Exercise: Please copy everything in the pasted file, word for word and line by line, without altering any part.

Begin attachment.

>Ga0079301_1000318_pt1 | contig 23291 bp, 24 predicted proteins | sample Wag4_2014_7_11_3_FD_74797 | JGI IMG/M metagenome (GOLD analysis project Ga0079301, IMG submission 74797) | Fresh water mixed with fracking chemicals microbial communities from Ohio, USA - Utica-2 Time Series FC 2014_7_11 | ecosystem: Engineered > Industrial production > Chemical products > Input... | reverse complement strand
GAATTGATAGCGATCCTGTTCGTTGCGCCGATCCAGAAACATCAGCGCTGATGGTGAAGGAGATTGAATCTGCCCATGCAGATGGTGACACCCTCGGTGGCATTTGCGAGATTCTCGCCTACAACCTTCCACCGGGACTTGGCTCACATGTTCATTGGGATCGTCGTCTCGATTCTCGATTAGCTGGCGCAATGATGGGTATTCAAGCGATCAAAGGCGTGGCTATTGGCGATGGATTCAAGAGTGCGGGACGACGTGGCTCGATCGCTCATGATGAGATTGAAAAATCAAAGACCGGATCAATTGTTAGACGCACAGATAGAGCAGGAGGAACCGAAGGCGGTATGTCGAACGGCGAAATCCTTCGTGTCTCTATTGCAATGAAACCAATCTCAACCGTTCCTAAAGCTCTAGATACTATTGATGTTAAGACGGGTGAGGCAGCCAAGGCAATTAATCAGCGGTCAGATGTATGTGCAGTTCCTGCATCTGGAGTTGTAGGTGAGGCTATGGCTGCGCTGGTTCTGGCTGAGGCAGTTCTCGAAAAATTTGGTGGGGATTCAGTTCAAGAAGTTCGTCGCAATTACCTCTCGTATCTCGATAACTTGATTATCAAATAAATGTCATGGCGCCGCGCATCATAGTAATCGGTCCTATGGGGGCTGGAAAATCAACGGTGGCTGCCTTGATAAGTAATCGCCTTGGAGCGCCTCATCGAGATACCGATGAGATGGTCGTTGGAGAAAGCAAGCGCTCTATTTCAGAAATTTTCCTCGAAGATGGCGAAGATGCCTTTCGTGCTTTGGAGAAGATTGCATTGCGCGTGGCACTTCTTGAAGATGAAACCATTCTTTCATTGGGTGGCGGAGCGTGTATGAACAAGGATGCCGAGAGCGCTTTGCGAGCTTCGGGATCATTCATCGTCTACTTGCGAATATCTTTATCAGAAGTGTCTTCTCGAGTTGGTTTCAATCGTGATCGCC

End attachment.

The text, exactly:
>Ga0079301_1000318_pt1 | contig 23291 bp, 24 predicted proteins | sample Wag4_2014_7_11_3_FD_74797 | JGI IMG/M metagenome (GOLD analysis project Ga0079301, IMG submission 74797) | Fresh water mixed with fracking chemicals microbial communities from Ohio, USA - Utica-2 Time Series FC 2014_7_11 | ecosystem: Engineered > Industrial production > Chemical products > Input... | reverse complement strand
GAATTGATAGCGATCCTGTTCGTTGCGCCGATCCAGAAACATCAGCGCTGATGGTGAAGGAGATTGAATCTGCCCATGCAGATGGTGACACCCTCGGTGGCATTTGCGAGATTCTCGCCTACAACCTTCCACCGGGACTTGGCTCACATGTTCATTGGGATCGTCGTCTCGATTCTCGATTAGCTGGCGCAATGATGGGTATTCAAGCGATCAAAGGCGTGGCTATTGGCGATGGATTCAAGAGTGCGGGACGACGTGGCTCGATCGCTCATGATGAGATTGAAAAATCAAAGACCGGATCAATTGTTAGACGCACAGATAGAGCAGGAGGAACCGAAGGCGGTATGTCGAACGGCGAAATCCTTCGTGTCTCTATTGCAATGAAACCAATCTCAACCGTTCCTAAAGCTCTAGATACTATTGATGTTAAGACGGGTGAGGCAGCCAAGGCAATTAATCAGCGGTCAGATGTATGTGCAGTTCCTGCATCTGGAGTTGTAGGTGAGGCTATGGCTGCGCTGGTTCTGGCTGAGGCAGTTCTCGAAAAATTTGGTGGGGATTCAGTTCAAGAAGTTCGTCGCAATTACCTCTCGTATCTCGATAACTTGATTATCAAATAAATGTCATGGCGCCGCGCATCATAGTAATCGGTCCTATGGGGGCTGGAAAATCAACGGTGGCTGCCTTGATAAGTAATCGCCTTGGAGCGCCTCATCGAGATACCGATGAGATGGTCGTTGGAGAAAGCAAGCGCTCTATTTCAGAAATTTTCCTCGAAGATGGCGAAGATGCCTTTCGTGCTTTGGAGAAGATTGCATTGCGCGTGGCACTTCTTGAAGATGAAACCATTCTTTCATTGGGTGGCGGAGCGTGTATGAACAAGGATGCCGAGAGCGCTTTGCGAGCTTCGGGATCATTCATCGTCTACTTGCGAATATCTTTATCAGAAGTGTCTTCTCGAGTTGGTTTCAATCGTGATCGCC